Saugerties N.Y. - Hudson Lighthouse 05
Saugerties becomes a lighthouse in 1834. The lighthouse was placed at the mouth of the Esopus Creek to guide ships away from shallow areas when daily commercial and passenger transportation come into the port.
Construction began in 1835 by Charles Hooster, a residence of Saugerties. He won the job with the low bid of $2,988. The pier the lighthouse was built upon was made of chestnut cribbing and filled with stone. The original source of light came from 5 whale oil lamps with parabolic reflectors, but in 1850 the whale oil lamps were replaced with mineral oil lamps.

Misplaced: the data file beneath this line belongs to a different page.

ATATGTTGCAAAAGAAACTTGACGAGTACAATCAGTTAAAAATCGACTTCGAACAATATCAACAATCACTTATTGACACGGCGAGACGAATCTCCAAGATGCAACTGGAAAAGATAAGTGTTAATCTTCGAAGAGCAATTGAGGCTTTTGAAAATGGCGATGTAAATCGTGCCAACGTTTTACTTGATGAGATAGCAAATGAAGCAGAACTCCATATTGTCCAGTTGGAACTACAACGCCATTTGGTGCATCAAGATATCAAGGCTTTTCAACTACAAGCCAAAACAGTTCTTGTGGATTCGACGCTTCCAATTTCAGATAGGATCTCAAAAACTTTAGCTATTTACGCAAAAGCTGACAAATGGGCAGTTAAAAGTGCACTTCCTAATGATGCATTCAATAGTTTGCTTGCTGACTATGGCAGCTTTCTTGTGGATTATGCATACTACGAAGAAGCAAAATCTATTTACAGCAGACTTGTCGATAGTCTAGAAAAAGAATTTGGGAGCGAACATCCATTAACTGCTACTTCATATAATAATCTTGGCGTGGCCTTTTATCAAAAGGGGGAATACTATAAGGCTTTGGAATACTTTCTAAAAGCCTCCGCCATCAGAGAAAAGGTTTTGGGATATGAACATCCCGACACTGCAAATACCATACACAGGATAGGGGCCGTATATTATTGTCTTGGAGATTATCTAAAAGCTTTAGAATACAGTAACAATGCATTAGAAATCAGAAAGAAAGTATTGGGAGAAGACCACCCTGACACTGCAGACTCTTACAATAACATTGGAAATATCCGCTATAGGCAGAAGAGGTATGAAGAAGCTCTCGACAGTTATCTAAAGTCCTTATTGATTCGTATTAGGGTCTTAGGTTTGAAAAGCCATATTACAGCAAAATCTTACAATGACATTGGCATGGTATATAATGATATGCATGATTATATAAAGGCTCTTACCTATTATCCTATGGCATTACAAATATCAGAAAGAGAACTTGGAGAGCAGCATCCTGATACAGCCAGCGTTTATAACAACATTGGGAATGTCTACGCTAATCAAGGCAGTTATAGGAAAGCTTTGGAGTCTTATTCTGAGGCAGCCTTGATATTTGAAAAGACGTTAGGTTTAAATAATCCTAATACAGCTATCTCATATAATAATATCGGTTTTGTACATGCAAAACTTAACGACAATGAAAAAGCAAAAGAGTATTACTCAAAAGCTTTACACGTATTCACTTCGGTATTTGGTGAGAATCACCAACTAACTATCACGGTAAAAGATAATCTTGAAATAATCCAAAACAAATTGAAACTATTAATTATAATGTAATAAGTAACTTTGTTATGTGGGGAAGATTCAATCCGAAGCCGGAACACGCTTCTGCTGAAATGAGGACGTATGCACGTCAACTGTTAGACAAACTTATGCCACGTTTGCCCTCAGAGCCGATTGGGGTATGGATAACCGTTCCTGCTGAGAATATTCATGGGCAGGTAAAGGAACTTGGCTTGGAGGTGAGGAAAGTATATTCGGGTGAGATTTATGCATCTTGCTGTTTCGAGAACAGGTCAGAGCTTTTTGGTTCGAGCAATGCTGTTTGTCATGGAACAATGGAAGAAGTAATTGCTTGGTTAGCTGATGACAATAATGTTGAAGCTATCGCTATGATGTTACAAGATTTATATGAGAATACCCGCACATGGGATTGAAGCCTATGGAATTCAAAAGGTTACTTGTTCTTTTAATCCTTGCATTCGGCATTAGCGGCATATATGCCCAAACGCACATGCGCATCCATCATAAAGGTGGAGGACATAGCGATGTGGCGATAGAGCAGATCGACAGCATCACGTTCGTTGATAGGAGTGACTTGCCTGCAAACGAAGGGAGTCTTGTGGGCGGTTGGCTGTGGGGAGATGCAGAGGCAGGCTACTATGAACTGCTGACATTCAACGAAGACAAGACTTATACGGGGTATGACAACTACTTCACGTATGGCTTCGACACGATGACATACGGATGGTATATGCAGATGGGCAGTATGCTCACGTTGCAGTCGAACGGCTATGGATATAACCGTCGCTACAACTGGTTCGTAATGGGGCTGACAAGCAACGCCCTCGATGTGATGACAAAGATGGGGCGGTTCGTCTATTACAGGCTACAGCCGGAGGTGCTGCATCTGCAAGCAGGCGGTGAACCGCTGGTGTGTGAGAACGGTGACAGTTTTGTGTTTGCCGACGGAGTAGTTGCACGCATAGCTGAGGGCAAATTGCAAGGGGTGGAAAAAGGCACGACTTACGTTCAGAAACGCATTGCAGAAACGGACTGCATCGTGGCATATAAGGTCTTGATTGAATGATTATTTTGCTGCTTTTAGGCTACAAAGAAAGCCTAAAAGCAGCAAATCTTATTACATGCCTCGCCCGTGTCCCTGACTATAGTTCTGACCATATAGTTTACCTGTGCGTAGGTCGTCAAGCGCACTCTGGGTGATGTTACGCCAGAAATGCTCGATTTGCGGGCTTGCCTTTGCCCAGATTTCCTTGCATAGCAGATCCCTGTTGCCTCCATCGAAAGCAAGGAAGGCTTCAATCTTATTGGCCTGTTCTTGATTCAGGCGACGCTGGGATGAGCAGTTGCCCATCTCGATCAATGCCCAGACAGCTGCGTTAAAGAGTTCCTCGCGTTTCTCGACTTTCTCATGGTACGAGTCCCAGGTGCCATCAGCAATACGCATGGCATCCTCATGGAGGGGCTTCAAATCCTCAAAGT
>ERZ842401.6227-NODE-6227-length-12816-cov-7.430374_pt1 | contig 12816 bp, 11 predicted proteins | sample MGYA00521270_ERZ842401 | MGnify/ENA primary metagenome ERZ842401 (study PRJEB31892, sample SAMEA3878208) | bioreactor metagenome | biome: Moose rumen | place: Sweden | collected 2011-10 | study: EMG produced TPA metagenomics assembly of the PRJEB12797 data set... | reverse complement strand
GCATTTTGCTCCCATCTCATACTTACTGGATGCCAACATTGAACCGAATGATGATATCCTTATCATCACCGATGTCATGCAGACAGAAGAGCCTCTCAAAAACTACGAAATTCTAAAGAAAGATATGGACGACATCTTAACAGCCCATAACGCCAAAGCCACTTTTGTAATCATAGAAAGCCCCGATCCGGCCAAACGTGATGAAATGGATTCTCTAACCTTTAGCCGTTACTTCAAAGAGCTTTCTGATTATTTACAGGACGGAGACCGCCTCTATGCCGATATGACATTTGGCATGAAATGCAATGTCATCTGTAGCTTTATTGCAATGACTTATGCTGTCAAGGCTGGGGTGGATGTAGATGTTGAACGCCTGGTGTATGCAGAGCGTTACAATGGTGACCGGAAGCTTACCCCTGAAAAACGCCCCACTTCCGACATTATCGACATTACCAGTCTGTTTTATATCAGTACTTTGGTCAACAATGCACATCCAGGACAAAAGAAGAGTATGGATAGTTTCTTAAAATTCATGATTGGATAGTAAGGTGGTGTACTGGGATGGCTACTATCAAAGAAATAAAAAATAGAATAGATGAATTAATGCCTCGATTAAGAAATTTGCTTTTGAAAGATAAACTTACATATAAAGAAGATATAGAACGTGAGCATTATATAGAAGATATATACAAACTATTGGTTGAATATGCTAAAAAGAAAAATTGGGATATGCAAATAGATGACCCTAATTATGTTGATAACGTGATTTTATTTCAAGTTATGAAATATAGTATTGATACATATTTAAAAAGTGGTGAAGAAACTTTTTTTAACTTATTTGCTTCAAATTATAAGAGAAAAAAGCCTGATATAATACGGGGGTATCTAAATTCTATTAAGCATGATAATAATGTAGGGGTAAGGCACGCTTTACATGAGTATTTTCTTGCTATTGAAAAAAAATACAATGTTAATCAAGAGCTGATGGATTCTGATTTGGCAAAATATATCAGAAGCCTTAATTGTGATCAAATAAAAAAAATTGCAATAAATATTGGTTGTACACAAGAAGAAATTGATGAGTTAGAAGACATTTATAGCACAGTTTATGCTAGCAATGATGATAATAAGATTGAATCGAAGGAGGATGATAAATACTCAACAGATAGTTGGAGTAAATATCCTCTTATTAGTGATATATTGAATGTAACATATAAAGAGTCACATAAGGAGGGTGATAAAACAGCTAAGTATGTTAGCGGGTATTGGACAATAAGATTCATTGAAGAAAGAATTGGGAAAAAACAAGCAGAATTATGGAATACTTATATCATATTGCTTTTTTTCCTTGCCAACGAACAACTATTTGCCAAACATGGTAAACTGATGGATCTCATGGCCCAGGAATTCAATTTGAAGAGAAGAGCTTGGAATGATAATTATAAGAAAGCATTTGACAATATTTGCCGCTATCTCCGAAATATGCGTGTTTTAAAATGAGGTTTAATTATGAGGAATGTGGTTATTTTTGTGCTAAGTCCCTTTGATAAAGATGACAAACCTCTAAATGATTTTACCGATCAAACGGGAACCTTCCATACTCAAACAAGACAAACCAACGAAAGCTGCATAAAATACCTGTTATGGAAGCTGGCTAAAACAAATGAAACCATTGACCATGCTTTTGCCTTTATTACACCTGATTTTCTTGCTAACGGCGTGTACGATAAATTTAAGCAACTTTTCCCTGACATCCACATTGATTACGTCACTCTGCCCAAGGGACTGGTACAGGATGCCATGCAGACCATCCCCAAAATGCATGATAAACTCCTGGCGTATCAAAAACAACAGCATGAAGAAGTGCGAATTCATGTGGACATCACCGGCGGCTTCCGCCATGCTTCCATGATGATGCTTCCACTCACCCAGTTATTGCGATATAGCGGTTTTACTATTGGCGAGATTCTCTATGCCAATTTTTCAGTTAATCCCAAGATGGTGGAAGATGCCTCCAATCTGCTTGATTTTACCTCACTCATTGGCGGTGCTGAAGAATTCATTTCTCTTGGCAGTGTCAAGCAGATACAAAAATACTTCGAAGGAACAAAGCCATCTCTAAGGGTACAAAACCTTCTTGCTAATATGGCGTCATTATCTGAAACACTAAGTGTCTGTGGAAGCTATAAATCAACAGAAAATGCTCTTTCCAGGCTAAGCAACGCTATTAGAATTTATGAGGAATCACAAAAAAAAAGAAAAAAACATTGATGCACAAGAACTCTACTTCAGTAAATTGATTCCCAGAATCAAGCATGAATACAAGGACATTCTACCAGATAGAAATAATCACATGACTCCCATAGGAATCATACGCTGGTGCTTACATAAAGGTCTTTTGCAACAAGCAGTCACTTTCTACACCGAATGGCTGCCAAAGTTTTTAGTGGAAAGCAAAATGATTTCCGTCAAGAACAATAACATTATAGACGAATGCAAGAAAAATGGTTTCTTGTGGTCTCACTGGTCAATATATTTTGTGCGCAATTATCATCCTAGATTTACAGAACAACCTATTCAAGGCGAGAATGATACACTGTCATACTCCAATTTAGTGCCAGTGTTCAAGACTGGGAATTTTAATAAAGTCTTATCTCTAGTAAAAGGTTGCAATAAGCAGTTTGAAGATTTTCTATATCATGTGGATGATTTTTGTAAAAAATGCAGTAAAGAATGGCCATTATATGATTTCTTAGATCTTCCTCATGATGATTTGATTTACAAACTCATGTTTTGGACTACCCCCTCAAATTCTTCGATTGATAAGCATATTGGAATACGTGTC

Yet after strides with this lighthouse, Congress passed a budget in 1867 for $25,000 to construct a newly developed lighthouse. It was built on a circular stone whose base is 18 m in diameter. The carpenters used the old mineral oil lamps from the original lighthouse in the new lighthouse building. Two years later in 1869 the newly built lighthouse became functional. This lighthouse is still the present-day light of the town of Saugerties.